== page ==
Can you give goodwill to dirty clothes

How can I make a compelling case for an open dress code?

There is enough evidence on both sides that I do not believe that "irrefutable evidence can be found that a very casual dress code is consistently a win for Job X". But there are still ways to get what you want ... here are some ideas.

Know your limitations

There are several main reasons why companies set a dress code: - bad experiences in the past - a desire to create an image in front of the customer - a management mentality about what is "appropriate" - a belief that "sloppy" clothes will become lead to sloppy behavior.

It sounds like you already have the big pro - employee satisfaction - helping with both retention and recruitment. Perhaps you can make a sale where comfort also translates into less stress and better health - but I don't know you can do generally agreed studies to assist you there. The big ones are usually what you mention - employees like it.

So, first know who and what you are up against. Has your company had bad experiences with casual wear in the past? If so, why and what can you do to mitigate this? Is it really HR that is the "no" or is there a senior executive who likes to dress up? What are your restrictions on customers? Don't be tightly focused - just because you don't meet with customers in person doesn't mean they won't go through and judge you.

Learn why you need to dress formally before entering the meeting so you are prepared for why your idea is working and the big issues are covered.

Start small

Trying to escalate something small and not so scary as a casual wear testing ground with the option can help reduce anxiety when you find yourself on a cycle where "we've never done it before and change is bad". Let's say an occasional Friday every week, or a month-long trial and evaluation. Or the choice to have a specific group do that - maybe those who have to do a lot of uncomfortable work so that it is at least a special treat at first.

Staging it as a test with a plan for demonstrable results can suggest an alternative to all or nothing. If it proves popular and not detrimental to business, you have a real-world example of why it works and you can expand it.


Changing almost any policy requires a lot of informal work in almost any organization. Setting the rule the first time is easy, changing expectations is difficult. Prepare for many briefings before and after meetings. Realize that people in public groups may not express opinions, even if those opinions are very strong. Allow them to speak to you and raise concerns both publicly and privately. Realize that in the end you will change people's minds one at a time ...

Give people something to go to instead of avoiding it. For example, with casual clothing one could say any statement:

  • We're not a stuffy old-school company with formal, uncomfortable attire. We don't adhere to these outdated norms.
  • We are a young, hip company that reacts to the changing times and wants to present an everyday image of man that customers and employees alike perceive as non-threatening and accessible.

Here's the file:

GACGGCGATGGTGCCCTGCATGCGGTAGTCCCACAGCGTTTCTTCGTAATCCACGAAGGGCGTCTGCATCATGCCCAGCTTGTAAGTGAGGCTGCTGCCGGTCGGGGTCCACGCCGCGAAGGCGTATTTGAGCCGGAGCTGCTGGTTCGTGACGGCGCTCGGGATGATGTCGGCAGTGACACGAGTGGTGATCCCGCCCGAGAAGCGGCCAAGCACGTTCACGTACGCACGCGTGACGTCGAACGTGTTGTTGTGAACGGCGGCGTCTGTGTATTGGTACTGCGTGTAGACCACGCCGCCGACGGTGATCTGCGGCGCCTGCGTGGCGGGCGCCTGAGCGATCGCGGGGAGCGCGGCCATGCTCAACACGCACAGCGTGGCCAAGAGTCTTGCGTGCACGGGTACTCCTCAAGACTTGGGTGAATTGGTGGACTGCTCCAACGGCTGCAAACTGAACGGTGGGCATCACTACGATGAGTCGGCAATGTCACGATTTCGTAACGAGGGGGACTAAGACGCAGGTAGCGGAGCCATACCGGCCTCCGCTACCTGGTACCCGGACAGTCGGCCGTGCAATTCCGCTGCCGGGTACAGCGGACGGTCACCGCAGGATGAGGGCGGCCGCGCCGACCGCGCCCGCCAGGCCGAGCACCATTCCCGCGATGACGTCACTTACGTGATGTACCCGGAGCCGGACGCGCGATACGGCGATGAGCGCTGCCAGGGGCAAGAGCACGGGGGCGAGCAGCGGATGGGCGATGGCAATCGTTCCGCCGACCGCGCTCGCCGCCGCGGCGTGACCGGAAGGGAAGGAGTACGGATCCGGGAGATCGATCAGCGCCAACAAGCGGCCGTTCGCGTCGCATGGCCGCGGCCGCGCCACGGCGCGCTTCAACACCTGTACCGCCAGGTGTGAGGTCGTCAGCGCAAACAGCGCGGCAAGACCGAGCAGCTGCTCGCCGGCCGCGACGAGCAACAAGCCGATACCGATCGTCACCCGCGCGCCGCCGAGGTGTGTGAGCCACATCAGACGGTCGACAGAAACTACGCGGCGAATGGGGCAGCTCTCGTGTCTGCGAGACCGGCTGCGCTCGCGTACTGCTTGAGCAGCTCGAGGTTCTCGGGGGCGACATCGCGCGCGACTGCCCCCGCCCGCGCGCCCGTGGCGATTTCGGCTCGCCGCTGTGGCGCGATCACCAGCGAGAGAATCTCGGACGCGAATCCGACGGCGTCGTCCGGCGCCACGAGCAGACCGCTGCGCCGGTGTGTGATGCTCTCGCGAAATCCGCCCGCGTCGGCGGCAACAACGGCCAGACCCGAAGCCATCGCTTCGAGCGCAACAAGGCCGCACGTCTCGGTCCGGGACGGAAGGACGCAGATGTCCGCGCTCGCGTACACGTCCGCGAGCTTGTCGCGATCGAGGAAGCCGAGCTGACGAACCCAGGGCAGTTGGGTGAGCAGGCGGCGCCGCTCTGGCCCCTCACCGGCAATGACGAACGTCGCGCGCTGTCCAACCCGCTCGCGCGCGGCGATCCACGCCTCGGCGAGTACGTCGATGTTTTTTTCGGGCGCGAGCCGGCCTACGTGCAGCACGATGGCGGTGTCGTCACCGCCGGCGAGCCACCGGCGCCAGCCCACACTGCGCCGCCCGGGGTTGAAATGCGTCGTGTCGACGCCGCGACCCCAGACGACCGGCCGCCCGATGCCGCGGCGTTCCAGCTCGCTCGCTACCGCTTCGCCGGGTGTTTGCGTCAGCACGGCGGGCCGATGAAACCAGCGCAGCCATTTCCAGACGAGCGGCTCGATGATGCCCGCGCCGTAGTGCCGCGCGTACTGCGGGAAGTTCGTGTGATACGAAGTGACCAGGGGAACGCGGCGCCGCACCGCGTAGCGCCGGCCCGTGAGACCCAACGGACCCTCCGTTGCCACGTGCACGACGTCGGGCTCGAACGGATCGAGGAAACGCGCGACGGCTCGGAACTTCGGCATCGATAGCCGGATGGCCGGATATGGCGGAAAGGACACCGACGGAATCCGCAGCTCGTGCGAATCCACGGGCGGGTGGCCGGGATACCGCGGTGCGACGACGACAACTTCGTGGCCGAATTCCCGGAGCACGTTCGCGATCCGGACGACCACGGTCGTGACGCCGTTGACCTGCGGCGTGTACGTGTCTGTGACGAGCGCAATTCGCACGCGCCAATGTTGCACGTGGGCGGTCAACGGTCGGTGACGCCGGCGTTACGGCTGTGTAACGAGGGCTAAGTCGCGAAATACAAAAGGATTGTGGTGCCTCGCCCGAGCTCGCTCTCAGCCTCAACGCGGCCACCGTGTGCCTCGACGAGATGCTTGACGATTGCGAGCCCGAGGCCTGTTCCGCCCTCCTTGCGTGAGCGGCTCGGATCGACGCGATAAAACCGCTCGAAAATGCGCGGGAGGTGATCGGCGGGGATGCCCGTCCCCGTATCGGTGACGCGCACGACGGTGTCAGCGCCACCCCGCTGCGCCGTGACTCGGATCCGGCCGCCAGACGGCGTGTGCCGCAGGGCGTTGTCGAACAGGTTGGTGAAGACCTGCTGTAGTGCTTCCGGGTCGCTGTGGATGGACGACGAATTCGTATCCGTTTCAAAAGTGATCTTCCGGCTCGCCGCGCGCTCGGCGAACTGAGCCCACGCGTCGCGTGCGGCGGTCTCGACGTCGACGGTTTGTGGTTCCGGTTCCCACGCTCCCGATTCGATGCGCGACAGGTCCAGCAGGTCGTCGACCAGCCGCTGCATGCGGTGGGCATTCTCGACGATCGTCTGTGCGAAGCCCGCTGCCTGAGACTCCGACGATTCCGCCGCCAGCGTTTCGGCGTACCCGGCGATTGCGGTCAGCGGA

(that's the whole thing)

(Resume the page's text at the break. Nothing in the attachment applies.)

Which one sounds nicer to be a part of? Even if you like formal attire, the second point sounds worth considering.


I would advise against only granting a specific group the privilege as part of the test. From personal experience, this can lead to resentment towards this group due to their special treatment (in my case, "Casual Friday" has been taken away from the IT department and the rest of the company sharing the same rooms is allowed to keep it while pushing the envelope the right dress for anything but a nightclub). Customer-centric individuals should dress appropriately for their role / professional function regardless of general guidelines.


I agree with the case you mentioned, but I kicked it out because not all companies are created equal ... For example, one place I worked that rarely required overtime had the unspoken rule that people who work overtime Outside of business hours could dress nicely casually while the office was usually business informal. Similarly, projects that made suggestions received a lot of special treatment (not necessarily clothing) but also worked MUCH more hours than people with the same salaries and roles on other assignments. It largely depends on the situation.


As a side note for the "Casual Friday" thing, we implemented that by turning it into a charity event. Every Friday we get dressed casually when we put £ 1 (one GBP) in a glass and the money goes to a charity. We are all allowed to propose charities as well. It doesn't cost the company anything, we're allowed to dress casually, charities get extra funding, and management gets a great PR line for all clients. The company recently decided to raise the proceeds so that the charities can get even bigger donations.


A great win-win situation where people take note that this is not something that can be taken for granted - it has to be something (pay a GBP) - which adds a little more value to it.